On voting to leave the EU, the UK government will absolutely continue in the short term to provide those subsidies whilst we think about what makes sense. And some of the things that would make sense would be environmental trading credits, because at the moment you have farmers who have to do a bit of environmental planning and a bit of farming just to meet the EU requirements.
It would make so much more sense if those with the big fields do the sheep, and those with the hill farms do the butterflies. That would make a lot more sense for the UK and it’s perfectly possible but only if we leave the EU and sort it out for ourselves.
That bears striking resemblance to something farm minister George Eustice said back in 2012. And there should be no surprise that Eustice and Leadsom come from the same place on farm subsidies – as they both worked together on the radical right “Fresh Start” group, formulating what a post-Brexit Britain would look like. Here are some recent proposals from Fresh Start on farm support reform.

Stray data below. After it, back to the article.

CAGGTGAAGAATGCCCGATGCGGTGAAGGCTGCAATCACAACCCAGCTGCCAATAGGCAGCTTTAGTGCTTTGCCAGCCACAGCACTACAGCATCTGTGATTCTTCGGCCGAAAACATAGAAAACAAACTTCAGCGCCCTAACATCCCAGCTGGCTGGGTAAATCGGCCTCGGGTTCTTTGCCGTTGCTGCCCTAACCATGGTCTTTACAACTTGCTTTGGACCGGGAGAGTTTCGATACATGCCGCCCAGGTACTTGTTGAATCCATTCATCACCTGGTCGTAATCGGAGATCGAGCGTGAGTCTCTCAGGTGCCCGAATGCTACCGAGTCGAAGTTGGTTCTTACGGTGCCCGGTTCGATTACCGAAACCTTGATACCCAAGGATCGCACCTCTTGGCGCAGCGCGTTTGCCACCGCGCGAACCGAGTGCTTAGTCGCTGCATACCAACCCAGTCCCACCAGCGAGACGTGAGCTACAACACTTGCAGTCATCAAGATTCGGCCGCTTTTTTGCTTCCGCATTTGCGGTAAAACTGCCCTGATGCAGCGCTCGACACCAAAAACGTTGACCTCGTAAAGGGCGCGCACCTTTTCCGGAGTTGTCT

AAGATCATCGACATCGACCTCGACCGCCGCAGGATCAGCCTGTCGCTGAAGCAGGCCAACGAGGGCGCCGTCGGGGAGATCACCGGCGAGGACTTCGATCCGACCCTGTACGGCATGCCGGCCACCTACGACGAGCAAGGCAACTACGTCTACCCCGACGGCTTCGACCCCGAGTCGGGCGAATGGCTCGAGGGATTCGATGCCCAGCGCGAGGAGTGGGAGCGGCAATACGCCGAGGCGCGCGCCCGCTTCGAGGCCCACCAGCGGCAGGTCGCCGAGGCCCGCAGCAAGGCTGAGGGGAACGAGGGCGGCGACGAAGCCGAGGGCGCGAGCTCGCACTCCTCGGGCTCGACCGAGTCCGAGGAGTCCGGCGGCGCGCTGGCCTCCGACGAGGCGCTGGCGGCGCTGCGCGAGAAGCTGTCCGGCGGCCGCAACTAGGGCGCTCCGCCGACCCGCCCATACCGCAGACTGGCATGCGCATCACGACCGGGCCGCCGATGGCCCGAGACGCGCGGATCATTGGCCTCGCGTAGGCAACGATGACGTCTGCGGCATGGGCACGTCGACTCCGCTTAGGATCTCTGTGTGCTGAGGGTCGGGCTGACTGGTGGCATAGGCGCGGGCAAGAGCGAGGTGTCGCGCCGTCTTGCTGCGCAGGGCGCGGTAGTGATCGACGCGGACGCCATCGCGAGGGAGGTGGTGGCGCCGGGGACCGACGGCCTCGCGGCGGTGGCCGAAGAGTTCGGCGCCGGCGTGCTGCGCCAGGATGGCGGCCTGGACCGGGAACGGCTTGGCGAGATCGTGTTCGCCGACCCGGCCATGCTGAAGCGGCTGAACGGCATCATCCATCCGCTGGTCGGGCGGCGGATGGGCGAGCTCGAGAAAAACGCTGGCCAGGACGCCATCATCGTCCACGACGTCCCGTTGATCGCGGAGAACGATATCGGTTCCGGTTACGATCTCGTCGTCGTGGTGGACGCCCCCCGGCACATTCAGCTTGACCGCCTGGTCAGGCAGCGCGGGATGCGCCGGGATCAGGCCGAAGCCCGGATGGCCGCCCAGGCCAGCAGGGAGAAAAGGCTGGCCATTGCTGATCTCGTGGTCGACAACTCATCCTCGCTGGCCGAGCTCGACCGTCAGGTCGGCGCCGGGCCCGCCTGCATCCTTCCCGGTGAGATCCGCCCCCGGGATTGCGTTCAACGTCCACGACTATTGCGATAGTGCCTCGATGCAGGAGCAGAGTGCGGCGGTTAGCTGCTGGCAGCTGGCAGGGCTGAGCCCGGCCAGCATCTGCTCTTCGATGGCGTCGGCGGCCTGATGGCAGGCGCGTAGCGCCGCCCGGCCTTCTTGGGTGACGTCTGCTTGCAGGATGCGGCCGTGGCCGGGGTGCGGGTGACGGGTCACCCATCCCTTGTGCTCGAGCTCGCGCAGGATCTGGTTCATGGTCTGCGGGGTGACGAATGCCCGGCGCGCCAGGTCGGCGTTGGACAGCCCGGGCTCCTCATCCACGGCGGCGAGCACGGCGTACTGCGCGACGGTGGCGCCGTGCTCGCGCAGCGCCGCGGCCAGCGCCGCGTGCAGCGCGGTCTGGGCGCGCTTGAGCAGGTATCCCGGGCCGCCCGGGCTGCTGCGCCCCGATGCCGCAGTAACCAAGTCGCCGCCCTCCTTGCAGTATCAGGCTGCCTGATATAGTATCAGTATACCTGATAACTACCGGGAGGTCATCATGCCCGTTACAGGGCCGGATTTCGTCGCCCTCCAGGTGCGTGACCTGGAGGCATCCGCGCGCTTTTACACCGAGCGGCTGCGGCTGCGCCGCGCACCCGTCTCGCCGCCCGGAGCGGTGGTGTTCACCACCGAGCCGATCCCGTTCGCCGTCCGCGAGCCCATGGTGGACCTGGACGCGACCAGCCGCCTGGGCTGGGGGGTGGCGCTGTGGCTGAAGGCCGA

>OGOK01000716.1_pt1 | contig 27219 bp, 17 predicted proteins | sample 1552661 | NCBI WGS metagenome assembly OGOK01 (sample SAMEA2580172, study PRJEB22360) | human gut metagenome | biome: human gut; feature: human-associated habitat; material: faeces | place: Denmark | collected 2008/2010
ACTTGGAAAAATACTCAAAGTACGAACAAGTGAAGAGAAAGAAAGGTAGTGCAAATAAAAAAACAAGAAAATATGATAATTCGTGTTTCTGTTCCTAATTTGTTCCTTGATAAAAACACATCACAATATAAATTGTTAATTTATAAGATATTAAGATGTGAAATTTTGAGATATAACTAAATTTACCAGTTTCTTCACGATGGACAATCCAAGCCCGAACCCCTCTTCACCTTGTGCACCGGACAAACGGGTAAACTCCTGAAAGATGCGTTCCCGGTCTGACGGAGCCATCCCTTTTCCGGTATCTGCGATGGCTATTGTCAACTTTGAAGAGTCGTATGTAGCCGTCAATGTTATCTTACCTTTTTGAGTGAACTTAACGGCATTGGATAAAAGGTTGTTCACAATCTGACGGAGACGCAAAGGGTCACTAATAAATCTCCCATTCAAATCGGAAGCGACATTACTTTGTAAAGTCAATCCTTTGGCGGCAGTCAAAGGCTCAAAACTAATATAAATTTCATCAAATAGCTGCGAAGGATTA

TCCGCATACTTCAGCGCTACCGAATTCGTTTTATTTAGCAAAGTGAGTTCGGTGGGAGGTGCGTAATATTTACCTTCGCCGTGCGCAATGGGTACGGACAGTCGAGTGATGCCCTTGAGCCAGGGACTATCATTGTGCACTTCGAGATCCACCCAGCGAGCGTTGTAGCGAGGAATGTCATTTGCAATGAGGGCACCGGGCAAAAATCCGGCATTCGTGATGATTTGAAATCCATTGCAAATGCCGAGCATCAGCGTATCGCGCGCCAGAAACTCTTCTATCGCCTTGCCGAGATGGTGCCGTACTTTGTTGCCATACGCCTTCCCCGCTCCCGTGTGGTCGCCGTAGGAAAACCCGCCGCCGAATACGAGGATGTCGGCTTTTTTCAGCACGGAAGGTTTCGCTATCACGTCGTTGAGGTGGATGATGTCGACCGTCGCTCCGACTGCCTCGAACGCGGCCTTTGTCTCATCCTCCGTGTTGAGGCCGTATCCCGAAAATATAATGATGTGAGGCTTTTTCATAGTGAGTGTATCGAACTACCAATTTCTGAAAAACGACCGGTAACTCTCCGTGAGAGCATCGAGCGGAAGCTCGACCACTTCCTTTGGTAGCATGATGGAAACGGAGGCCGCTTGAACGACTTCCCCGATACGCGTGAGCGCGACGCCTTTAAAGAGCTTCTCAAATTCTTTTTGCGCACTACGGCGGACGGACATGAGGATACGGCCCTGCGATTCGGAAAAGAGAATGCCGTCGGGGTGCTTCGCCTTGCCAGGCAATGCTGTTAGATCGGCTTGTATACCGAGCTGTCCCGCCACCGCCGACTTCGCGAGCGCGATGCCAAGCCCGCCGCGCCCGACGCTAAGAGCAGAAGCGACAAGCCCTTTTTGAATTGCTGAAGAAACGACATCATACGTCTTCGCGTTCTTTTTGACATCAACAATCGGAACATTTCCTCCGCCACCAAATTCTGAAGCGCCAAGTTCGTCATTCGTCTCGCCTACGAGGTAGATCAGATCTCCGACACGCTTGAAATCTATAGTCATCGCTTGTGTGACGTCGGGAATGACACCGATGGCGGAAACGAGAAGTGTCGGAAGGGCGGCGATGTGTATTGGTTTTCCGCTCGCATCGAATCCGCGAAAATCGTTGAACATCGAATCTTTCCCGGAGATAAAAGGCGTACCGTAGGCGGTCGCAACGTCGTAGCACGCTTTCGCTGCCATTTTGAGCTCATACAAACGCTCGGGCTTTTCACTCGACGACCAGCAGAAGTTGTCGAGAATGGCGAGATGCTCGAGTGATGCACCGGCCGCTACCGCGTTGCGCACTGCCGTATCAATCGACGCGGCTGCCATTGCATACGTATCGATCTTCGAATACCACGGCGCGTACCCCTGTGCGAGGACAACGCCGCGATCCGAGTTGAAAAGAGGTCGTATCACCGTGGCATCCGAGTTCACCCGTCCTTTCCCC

Eustice talked of scrapping Pillar One altogether and ploughing (his word) the money into “transferable biodiversity obligations”, meaning farmers in the productive areas would trade subsidy for environmental obligation – ie no pay but no red tape either. No Red Tape at all. Eusticce suggested Pillar two funds – for agri-environment schemes and so on, would be disbursed on a much wider range of projects, including regional economic policy.
What else can we glean from Leadsom’s past writing on the subject. Nearly ten years ago she wrote this piece
Does Britain need its own farming industry?